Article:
All about our “Freedom of Trade Day 2018”

On 18 June 1864, all Swedes were given the right to start their own businesses. Every year, we celebrate The Freedom of Trade Act. This year saw a packed program of entrepreneurial and company stories at the Museum of Photography in Stockholm. We filmed it all – and here are all the presentations. (In Swedish, some with English subtitles.)

Part 1: When freedom of trade came and business took off

Today, freedom of trade and enterprise is guaranteed in Sweden’s constitution (Regeringsformen, 2. kap, 17§) but it wasn’t until 1864 that “each and every man and woman in Sweden” were allowed to start any business they wanted. Together with several other social reforms of the time, this laid the ground for today’s Sweden. In this part, we journeyed through Swedish business history, and also looked at how business history can be described in classroom settings.

Anders Johnson: “Stubborn people. 400 years of Swedish entrepreneurs.”

Anders Johnson, writer and business historia, talks about Swedish entrepreneurs during 400 years. He shares stories about “stubborn people” from Louise De Geer and Marie Sophie de la Gardie in the 1600s to today’s modern entrepreneurs, such as Barbara Bergström and Jan Stenbeck.


Anahi Davila: “Hi teachers, all you need for your classroom about business history is available for free on företagskä”

Anahi Davila, responsible at the Centre for Business History for school activities, talked about the free school material that is available on our website Företagskä, reflecting Sweden’s full business history. Teachers Anna Lindgren and Liselotte Hemström from Påhlmans Gymnasium also took to the stage to explain how they use topics of entrepreneurship and business in their classrooms.

Part 2: The people behind the big companies

It can be hard to get a grip on large companies. They become more anonymous the larger they are. But they have all been built by people – and people are easier to understand.

Margarita Feldman: “Sofia Gumaelius created the Swedish ad industry – in the 1880s”

Rita Feldman, archivist at the Centre for Business History, shared the story about Sofia Gumaelius and how she, at the end of the 1880s, thought that an ad agency would be a good solution for both advertisers and news papers. Her company, Gumaelius Annonsbyå, became the foundation for today’s Swedish ad industry. (A history overview based on the Gumaelius corporate archives, preserved at the Centre for Business History.)

Lovisa Kragerud: “LO Smith, the man on the Absolut-bottle, entrepeneur and politician”

Lovisa Kragerud, archivist and chief storyteller at The Absolut Company, shared the history of LO Smith, the man who we today know best as the “man on the seal of the Absolut-bottle” – but who, at the end of the 1800s, was an entrepreneur, politician, social reformer as well as a “vodka king”.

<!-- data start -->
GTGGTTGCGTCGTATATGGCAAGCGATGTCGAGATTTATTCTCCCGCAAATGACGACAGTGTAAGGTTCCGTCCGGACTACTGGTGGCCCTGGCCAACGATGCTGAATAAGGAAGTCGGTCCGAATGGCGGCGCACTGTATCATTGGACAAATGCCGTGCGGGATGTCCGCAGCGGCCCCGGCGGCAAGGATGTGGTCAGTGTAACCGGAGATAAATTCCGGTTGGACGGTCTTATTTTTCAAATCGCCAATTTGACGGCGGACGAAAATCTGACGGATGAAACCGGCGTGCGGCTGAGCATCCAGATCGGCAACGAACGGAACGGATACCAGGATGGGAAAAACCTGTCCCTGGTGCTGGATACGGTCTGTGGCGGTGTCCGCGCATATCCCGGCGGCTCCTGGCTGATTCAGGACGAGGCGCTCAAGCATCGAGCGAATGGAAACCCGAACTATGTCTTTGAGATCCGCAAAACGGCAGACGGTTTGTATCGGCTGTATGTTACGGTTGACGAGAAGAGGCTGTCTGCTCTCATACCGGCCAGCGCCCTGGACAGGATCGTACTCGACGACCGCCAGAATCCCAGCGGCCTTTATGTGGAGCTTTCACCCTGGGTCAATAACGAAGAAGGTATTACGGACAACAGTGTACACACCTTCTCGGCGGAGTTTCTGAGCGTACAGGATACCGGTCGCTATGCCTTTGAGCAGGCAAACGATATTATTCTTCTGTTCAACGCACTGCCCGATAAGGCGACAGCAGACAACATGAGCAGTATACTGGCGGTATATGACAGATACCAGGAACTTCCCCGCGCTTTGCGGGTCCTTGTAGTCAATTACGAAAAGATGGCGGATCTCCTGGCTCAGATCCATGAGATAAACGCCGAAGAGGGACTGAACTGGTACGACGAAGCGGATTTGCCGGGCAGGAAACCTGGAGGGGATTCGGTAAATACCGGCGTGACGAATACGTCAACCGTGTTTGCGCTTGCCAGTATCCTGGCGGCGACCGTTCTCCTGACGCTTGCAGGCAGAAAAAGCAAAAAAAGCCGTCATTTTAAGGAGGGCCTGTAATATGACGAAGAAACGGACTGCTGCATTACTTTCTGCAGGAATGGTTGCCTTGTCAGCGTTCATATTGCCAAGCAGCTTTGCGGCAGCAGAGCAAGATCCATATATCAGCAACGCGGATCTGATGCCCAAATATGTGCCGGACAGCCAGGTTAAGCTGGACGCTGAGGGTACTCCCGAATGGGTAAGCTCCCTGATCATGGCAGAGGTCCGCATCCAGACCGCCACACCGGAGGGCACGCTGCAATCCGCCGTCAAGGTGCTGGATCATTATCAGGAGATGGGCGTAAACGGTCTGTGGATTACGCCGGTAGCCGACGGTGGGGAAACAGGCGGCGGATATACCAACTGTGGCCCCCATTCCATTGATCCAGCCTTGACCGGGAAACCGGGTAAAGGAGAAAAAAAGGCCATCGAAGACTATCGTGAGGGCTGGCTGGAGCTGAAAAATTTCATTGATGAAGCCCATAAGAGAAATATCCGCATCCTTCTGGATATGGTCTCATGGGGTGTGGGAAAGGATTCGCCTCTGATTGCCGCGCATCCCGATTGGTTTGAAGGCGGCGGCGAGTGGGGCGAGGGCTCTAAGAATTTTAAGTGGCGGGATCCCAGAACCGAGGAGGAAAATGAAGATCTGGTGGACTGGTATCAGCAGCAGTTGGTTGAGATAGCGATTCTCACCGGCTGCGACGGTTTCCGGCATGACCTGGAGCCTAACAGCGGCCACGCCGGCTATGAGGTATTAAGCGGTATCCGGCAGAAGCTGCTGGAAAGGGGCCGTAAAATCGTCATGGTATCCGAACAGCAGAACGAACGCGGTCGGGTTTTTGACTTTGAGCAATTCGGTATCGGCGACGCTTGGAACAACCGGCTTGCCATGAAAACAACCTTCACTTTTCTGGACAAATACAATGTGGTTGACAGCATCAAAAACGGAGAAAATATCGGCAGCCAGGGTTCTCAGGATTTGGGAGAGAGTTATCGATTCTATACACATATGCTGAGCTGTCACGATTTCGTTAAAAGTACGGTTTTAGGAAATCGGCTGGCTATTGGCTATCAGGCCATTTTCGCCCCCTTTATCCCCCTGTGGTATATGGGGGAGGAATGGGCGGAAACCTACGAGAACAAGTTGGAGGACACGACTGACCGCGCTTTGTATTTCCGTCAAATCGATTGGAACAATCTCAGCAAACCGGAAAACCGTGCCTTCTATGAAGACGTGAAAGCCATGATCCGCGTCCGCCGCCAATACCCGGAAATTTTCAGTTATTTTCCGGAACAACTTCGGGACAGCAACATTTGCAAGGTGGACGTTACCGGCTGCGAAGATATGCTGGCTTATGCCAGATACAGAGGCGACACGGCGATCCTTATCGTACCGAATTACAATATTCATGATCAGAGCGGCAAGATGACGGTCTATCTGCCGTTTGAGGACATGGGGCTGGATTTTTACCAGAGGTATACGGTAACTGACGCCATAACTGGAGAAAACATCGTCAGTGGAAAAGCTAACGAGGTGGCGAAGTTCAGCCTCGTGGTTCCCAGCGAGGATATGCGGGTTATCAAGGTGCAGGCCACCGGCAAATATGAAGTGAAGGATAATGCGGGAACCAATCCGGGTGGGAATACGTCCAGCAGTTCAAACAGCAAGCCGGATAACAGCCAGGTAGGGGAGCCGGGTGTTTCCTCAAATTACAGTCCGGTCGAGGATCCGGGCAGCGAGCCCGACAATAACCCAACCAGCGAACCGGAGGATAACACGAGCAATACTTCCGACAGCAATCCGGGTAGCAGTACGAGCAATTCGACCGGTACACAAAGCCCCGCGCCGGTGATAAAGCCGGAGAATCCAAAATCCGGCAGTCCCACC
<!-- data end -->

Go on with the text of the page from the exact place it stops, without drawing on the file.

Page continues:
Thomas Tydén: “Ludvig and Robert Nobel, so much bigger than their brother Alfred”

Thomas Tydén, professor and previous chair of the Nobel Family Foundation, talks about Alfred Nobel’s brothers Ludvig and Robert, who built an oil company in Azerbajdzjan in the early 1900s, a company that rivaled Rockerfeller and Standard Oil for the title of the world’s largest oil company. But then, of course, the Russian revolution happened…

Krister Hillerud: “Hilda and LM Ericsson: the married couple who built Ericsson”

Krister Hillerud, corporate historian at the Centre for Business History in Stockholm, shared the story of how themarried company Hilda and Lars Magnus Ericsson started a company that bore their name – and which we still today know as the global telecom company Ericsson. (Based on the Ericsson corporate archives, managed by the Centre for Business History in Stockholm.)

Part 3: The companies, a part of our social fabric

It is often said the prime minister Per-Albin Hansson built today’s Sweden in the 1950s. If he did, then Ingvar Kampard of IKEA furnished it, Erling Persson of H&M clothed it and Clas Ohlson filled it with gadgets. The history of these companies are a part of Sweden’s fabric, as much as path-breaking political decisions.

Tony Nilsson: “IKEA, Ingvar Kamprad and the Monopoly Study Bureau”

Tony Nilsson, archivist at IKEA, talks about how IKEA’s early days was marked by the fight against the oligopoly of the Swedish furniture business, building on archival documents from the IKEA corporate archives.

Gustav Svensson: “H&M, the retailer who became a fashion giant”

Gustav Svensson, archivist at the Centre for Business History, shares the history of H&M, the Swedish clothing retailer that became a global fashion giant. (Based on the H&M corporate files, managed by the Centre for Business History in Stockholm.)

Anders Landén: “Clas Ohlson’s beloved gadgets”

Anders Landén, editor at the Centre for Business History, shares the story of the man and the company he built, from the early mail-order days until today’s leading retailer. All based on the 100 years of mailorder catalogues that Clas Ohlson have issued – and which we have digitized and made publicly available at the Centre for Business History.